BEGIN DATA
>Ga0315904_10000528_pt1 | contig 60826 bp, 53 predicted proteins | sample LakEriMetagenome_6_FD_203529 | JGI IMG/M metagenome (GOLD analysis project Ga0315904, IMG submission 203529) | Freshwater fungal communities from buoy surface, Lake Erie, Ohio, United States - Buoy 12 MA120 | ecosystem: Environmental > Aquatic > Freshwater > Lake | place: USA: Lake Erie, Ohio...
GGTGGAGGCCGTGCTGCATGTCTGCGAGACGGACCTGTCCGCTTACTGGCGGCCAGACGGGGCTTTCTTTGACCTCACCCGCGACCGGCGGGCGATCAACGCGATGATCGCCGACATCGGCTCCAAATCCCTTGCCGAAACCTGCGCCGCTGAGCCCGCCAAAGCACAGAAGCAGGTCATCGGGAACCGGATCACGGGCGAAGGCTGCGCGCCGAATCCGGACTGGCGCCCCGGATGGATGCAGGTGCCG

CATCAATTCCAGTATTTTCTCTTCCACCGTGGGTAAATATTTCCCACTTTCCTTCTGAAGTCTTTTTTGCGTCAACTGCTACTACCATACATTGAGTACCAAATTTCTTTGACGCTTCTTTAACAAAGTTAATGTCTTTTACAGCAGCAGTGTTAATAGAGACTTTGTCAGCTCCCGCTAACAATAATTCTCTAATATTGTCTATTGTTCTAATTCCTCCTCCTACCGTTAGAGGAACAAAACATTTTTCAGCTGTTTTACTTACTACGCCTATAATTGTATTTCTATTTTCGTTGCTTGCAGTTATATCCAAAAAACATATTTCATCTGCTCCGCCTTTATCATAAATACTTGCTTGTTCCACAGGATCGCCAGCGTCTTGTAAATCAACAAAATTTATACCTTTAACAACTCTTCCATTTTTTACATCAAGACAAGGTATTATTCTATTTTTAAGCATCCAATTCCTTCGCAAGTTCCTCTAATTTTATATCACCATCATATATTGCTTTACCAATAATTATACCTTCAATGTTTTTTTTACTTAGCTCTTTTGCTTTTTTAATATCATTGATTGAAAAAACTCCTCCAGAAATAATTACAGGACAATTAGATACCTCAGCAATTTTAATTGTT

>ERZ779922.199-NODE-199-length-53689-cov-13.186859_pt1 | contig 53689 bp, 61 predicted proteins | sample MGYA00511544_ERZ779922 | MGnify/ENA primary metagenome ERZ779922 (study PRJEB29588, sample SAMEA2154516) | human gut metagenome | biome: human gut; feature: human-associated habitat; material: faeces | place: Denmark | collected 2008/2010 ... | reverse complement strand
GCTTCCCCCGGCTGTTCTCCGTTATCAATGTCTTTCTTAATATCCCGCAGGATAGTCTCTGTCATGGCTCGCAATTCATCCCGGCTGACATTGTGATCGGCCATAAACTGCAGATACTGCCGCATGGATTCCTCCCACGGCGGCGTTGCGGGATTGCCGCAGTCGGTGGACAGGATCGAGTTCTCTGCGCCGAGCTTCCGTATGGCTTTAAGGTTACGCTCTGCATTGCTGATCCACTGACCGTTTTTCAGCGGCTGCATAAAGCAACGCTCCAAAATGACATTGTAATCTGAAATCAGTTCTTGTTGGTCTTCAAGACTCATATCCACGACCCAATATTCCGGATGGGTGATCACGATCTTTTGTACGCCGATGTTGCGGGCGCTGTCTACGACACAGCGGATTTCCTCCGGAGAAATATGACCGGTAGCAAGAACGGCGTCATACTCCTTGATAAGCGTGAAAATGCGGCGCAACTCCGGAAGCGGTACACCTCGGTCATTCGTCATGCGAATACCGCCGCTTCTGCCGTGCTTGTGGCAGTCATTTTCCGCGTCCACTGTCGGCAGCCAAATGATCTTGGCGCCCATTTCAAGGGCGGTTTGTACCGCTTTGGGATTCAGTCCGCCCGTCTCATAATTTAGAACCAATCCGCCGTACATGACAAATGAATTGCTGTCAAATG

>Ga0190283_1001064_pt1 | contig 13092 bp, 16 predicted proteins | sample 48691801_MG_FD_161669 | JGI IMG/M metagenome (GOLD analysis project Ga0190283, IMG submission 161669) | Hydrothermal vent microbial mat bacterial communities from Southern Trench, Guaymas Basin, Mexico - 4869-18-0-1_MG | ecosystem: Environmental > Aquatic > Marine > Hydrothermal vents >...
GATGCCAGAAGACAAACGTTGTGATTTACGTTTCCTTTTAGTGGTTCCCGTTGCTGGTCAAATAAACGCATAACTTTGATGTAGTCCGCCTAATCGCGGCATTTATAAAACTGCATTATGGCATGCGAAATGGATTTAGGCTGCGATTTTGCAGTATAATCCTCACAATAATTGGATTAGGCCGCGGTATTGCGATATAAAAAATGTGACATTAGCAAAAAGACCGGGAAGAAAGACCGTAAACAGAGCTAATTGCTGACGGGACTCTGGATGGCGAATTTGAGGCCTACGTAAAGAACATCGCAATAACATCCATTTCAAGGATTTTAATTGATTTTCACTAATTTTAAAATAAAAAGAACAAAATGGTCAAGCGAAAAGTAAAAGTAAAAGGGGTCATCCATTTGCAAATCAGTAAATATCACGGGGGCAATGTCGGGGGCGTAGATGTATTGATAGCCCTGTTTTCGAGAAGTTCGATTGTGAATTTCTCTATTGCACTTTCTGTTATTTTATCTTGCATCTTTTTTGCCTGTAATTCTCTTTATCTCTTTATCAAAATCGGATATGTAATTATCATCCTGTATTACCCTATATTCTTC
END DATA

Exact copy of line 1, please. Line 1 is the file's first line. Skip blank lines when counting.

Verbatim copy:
>Ga0315904_10000528_pt1 | contig 60826 bp, 53 predicted proteins | sample LakEriMetagenome_6_FD_203529 | JGI IMG/M metagenome (GOLD analysis project Ga0315904, IMG submission 203529) | Freshwater fungal communities from buoy surface, Lake Erie, Ohio, United States - Buoy 12 MA120 | ecosystem: Environmental > Aquatic > Freshwater > Lake | place: USA: Lake Erie, Ohio...